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Tuna in the subway does not contain DNA for tuna, the lawsuit claims




Pescatarians may want to avoid eating Subway’s tuna, if one is to believe the claims in one revived the lawsuit that questioned the ingredients in the restaurant chain’s seafood.

Nineteen of 20 tuna samples from Subway outlets across Southern California contained animal protein including chicken, pork or cattle, but no visible tuna DNA, according to the latest complaint filed Monday in the U.S. District Court in California.

Subway dismissed the claims in the amended lawsuit, the third filed this year, as “meritless” and defended its fish as “high quality, wild-caught, 1[ads1]00% tuna”. The company’s lawyers are in the process of reviewing the claim and plan to file a new motion to dismiss what they called a “ruthless and inappropriate lawsuit.”

A federal judge dismissed a revised complaint in October, ruling that the plaintiffs had not shown that they bought Subway tuna products based on misrepresentations from the chain. The judge did not comment on the ingredients themselves.

The complaint filed on Monday includes findings based on DNA tests from Barber Lab at UCLA’s Department of Ecology and Evolutionary Biology. In addition to finding “no detectable tuna DNA sequences whatsoever” in 19 of the samples, all 20 had “detectable sequences of chicken DNA”, according to the complaint. Eleven samples contained pork DNA and seven cattle DNA, results that contradict Subway’s marketing claims, it said.

“The defendant does not take adequate measures to control or prevent the known risk of counterfeiting the tuna products,” according to the archive. “They actively perpetuate actions and steps that encourage mixing or allowing non-tuna ingredients to enter tuna products.”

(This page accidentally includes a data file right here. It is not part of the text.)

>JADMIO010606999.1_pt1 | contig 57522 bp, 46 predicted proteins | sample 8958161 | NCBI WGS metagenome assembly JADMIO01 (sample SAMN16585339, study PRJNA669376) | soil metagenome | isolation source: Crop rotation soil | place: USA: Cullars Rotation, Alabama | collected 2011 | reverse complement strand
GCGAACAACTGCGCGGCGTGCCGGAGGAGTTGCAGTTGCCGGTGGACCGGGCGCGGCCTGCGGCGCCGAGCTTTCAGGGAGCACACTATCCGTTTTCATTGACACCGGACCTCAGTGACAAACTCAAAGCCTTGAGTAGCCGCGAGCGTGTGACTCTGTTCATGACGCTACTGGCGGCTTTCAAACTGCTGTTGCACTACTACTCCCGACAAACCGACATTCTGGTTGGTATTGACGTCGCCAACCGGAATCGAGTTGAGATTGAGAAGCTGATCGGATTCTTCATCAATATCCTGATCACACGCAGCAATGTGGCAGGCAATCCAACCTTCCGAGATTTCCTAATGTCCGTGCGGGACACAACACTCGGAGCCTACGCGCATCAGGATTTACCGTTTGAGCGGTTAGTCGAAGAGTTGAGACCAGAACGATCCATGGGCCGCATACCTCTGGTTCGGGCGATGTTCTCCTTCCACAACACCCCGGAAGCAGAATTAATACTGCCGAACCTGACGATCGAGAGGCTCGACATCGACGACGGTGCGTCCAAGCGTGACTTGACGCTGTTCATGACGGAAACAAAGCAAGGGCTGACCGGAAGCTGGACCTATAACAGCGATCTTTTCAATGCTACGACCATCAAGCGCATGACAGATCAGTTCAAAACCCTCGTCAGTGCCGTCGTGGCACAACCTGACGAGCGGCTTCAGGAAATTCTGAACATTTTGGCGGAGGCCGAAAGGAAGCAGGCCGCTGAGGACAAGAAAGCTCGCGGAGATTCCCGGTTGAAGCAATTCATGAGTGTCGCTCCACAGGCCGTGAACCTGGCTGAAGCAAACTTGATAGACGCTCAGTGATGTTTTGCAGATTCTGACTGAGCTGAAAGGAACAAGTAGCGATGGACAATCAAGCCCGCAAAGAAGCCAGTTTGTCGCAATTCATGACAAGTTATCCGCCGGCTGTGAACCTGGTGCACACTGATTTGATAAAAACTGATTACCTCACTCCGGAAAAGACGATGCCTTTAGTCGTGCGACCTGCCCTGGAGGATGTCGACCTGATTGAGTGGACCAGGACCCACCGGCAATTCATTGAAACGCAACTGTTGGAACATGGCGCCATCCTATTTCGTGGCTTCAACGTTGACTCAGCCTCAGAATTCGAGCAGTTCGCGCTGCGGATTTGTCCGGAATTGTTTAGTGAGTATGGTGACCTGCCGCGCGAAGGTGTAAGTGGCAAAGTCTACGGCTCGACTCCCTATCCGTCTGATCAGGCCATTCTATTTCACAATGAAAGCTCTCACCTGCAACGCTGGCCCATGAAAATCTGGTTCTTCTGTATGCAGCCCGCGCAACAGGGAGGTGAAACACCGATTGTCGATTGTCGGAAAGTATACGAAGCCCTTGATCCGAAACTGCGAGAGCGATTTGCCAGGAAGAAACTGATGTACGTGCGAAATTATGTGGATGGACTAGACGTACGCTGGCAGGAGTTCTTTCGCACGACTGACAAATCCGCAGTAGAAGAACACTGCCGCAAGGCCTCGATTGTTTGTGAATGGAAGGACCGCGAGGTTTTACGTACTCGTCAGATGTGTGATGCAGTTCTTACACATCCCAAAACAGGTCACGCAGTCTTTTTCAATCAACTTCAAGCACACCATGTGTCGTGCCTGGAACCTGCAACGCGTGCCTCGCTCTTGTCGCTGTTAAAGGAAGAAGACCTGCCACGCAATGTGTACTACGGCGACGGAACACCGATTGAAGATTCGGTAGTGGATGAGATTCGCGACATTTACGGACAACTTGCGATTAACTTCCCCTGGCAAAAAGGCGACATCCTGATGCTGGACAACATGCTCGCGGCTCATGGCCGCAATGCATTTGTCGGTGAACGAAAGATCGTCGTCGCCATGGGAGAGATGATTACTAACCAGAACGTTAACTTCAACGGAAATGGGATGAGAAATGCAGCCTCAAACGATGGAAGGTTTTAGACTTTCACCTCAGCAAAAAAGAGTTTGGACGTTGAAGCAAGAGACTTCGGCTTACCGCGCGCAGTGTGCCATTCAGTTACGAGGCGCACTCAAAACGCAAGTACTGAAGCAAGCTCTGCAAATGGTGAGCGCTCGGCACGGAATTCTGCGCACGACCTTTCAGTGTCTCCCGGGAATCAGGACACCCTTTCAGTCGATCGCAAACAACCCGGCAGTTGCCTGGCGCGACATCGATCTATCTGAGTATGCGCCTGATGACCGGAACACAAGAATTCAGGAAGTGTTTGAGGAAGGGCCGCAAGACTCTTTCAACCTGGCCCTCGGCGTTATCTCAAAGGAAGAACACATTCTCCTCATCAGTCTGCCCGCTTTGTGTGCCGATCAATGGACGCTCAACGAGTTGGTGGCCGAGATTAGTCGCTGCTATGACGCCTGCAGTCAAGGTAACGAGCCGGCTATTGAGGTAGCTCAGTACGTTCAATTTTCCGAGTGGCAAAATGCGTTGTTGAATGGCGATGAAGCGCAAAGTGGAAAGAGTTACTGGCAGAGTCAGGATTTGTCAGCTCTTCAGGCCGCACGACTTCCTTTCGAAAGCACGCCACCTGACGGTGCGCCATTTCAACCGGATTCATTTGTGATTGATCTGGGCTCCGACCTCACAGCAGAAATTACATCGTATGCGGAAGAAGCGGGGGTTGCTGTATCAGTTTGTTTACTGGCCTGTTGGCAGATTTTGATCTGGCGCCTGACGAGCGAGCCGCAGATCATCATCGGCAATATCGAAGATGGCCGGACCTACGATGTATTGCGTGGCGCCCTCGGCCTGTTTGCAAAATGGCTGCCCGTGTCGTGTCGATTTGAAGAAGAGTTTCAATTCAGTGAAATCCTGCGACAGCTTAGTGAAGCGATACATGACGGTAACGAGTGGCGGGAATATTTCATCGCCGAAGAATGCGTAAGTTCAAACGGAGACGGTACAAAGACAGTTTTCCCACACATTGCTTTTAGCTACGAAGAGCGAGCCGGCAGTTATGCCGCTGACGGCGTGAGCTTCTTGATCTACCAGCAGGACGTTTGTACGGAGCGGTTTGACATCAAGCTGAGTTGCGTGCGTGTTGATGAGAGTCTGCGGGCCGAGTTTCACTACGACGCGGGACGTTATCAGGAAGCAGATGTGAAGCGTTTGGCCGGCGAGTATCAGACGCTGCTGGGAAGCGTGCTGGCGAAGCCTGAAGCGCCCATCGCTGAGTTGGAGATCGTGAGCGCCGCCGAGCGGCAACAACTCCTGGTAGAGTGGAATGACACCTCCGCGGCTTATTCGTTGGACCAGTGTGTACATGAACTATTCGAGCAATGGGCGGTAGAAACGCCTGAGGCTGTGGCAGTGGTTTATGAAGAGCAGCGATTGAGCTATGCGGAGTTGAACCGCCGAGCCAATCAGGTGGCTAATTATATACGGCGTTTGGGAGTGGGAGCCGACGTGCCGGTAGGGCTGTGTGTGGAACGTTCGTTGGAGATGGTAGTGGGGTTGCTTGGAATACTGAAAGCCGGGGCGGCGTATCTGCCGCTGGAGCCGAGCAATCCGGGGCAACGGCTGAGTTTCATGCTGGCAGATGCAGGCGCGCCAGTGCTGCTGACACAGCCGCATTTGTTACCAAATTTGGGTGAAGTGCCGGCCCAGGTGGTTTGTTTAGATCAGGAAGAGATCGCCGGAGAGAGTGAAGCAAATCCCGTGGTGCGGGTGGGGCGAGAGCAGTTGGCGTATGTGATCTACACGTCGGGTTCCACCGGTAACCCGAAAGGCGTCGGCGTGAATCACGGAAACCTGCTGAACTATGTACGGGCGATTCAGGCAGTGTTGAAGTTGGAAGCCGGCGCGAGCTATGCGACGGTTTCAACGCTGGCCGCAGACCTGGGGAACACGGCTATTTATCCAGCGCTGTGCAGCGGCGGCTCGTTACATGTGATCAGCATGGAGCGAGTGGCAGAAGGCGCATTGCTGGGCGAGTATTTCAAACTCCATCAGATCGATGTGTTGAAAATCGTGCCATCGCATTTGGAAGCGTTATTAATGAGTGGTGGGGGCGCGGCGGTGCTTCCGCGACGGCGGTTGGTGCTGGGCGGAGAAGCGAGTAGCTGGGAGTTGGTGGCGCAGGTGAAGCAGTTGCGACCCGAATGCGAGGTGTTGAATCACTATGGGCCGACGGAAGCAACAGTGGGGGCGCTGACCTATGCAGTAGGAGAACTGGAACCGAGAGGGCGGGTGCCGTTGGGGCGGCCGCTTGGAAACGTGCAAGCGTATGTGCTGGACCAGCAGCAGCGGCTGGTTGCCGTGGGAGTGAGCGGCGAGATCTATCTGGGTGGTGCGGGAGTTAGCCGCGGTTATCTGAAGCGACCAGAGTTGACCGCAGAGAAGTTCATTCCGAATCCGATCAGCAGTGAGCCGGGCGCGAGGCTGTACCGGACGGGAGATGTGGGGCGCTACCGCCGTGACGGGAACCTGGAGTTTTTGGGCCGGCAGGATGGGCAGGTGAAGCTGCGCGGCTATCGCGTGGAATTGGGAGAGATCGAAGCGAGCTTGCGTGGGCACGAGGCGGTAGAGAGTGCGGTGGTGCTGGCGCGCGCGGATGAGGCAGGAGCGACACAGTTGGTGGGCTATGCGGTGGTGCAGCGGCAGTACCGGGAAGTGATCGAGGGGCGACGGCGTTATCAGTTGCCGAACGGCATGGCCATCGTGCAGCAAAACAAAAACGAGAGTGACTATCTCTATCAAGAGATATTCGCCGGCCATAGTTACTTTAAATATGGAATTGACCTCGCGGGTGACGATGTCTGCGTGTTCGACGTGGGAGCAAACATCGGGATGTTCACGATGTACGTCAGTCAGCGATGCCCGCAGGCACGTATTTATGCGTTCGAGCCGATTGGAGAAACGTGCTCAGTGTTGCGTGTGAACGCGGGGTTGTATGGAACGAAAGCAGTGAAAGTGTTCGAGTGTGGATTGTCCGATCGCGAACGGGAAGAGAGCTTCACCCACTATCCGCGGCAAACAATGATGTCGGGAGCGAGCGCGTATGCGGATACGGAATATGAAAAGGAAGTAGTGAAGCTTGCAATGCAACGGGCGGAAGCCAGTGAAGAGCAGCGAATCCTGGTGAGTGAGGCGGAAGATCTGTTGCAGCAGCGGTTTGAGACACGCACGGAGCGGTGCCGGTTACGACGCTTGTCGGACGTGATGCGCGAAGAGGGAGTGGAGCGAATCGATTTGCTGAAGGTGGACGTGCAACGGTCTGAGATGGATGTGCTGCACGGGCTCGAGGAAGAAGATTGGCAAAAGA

Trial over Subway’s tuna sandwiches

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T-tuna have been taken to the laboratory before. A New York Times analysis in June found “no amplifiable tuna DNA” in the sample, but reasoned that it was treated to the point that equipment may not read the species involved. Inside Edition found tuna in tuna samples from three Subway locations.

Subway has defended its tuna in public opinion since earlier this year, and has even launched a website dedicated to refuting any concerns about the tuna.

The case is not the first legal dispute that has raised questions about Subway’s products. Supreme Court of Ireland last year ruled that the bread Subway uses in its sandwiches could not legally be called bread in that country due to its high sugar content. And in the US in 2017, an appeals court dropped a class action lawsuit alleging that the chain’s “foot-long subs” were an inch shy of the advertised length.



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